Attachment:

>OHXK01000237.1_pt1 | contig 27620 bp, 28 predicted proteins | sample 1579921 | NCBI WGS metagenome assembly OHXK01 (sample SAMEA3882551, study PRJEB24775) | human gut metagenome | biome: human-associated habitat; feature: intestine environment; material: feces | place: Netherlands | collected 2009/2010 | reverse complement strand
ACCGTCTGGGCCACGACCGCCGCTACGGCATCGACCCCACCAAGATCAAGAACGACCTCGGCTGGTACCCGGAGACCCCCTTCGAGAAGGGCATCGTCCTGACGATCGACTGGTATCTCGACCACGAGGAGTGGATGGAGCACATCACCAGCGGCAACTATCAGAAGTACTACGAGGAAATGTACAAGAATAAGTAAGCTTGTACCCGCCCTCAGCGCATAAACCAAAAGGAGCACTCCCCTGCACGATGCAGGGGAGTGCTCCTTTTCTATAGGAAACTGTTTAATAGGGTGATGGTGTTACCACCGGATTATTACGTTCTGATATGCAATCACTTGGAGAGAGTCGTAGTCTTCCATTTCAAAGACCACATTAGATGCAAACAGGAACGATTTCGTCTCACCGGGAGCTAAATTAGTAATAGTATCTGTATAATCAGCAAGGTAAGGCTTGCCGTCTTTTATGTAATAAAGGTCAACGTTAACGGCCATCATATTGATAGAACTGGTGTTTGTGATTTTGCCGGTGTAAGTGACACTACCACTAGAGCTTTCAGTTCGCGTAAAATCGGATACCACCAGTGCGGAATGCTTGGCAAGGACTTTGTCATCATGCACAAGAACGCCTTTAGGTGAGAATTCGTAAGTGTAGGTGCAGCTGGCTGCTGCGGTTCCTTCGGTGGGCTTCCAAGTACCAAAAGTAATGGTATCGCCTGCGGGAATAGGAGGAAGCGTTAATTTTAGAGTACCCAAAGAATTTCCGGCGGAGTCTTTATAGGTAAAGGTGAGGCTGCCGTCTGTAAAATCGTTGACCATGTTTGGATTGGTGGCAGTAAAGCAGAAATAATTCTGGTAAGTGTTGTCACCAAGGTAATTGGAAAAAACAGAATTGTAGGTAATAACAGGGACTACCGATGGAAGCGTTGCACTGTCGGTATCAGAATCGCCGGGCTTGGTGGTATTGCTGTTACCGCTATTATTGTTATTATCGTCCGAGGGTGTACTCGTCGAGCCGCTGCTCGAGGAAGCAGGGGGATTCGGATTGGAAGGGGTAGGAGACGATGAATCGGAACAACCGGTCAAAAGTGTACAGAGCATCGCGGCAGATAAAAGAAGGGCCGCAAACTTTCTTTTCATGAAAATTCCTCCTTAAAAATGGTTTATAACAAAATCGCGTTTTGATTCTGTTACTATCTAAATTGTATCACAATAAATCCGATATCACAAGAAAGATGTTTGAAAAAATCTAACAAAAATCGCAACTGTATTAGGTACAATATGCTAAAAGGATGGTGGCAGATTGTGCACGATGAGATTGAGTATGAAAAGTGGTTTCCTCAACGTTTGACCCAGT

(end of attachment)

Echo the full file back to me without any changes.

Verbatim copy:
>OHXK01000237.1_pt1 | contig 27620 bp, 28 predicted proteins | sample 1579921 | NCBI WGS metagenome assembly OHXK01 (sample SAMEA3882551, study PRJEB24775) | human gut metagenome | biome: human-associated habitat; feature: intestine environment; material: feces | place: Netherlands | collected 2009/2010 | reverse complement strand
ACCGTCTGGGCCACGACCGCCGCTACGGCATCGACCCCACCAAGATCAAGAACGACCTCGGCTGGTACCCGGAGACCCCCTTCGAGAAGGGCATCGTCCTGACGATCGACTGGTATCTCGACCACGAGGAGTGGATGGAGCACATCACCAGCGGCAACTATCAGAAGTACTACGAGGAAATGTACAAGAATAAGTAAGCTTGTACCCGCCCTCAGCGCATAAACCAAAAGGAGCACTCCCCTGCACGATGCAGGGGAGTGCTCCTTTTCTATAGGAAACTGTTTAATAGGGTGATGGTGTTACCACCGGATTATTACGTTCTGATATGCAATCACTTGGAGAGAGTCGTAGTCTTCCATTTCAAAGACCACATTAGATGCAAACAGGAACGATTTCGTCTCACCGGGAGCTAAATTAGTAATAGTATCTGTATAATCAGCAAGGTAAGGCTTGCCGTCTTTTATGTAATAAAGGTCAACGTTAACGGCCATCATATTGATAGAACTGGTGTTTGTGATTTTGCCGGTGTAAGTGACACTACCACTAGAGCTTTCAGTTCGCGTAAAATCGGATACCACCAGTGCGGAATGCTTGGCAAGGACTTTGTCATCATGCACAAGAACGCCTTTAGGTGAGAATTCGTAAGTGTAGGTGCAGCTGGCTGCTGCGGTTCCTTCGGTGGGCTTCCAAGTACCAAAAGTAATGGTATCGCCTGCGGGAATAGGAGGAAGCGTTAATTTTAGAGTACCCAAAGAATTTCCGGCGGAGTCTTTATAGGTAAAGGTGAGGCTGCCGTCTGTAAAATCGTTGACCATGTTTGGATTGGTGGCAGTAAAGCAGAAATAATTCTGGTAAGTGTTGTCACCAAGGTAATTGGAAAAAACAGAATTGTAGGTAATAACAGGGACTACCGATGGAAGCGTTGCACTGTCGGTATCAGAATCGCCGGGCTTGGTGGTATTGCTGTTACCGCTATTATTGTTATTATCGTCCGAGGGTGTACTCGTCGAGCCGCTGCTCGAGGAAGCAGGGGGATTCGGATTGGAAGGGGTAGGAGACGATGAATCGGAACAACCGGTCAAAAGTGTACAGAGCATCGCGGCAGATAAAAGAAGGGCCGCAAACTTTCTTTTCATGAAAATTCCTCCTTAAAAATGGTTTATAACAAAATCGCGTTTTGATTCTGTTACTATCTAAATTGTATCACAATAAATCCGATATCACAAGAAAGATGTTTGAAAAAATCTAACAAAAATCGCAACTGTATTAGGTACAATATGCTAAAAGGATGGTGGCAGATTGTGCACGATGAGATTGAGTATGAAAAGTGGTTTCCTCAACGTTTGACCCAGT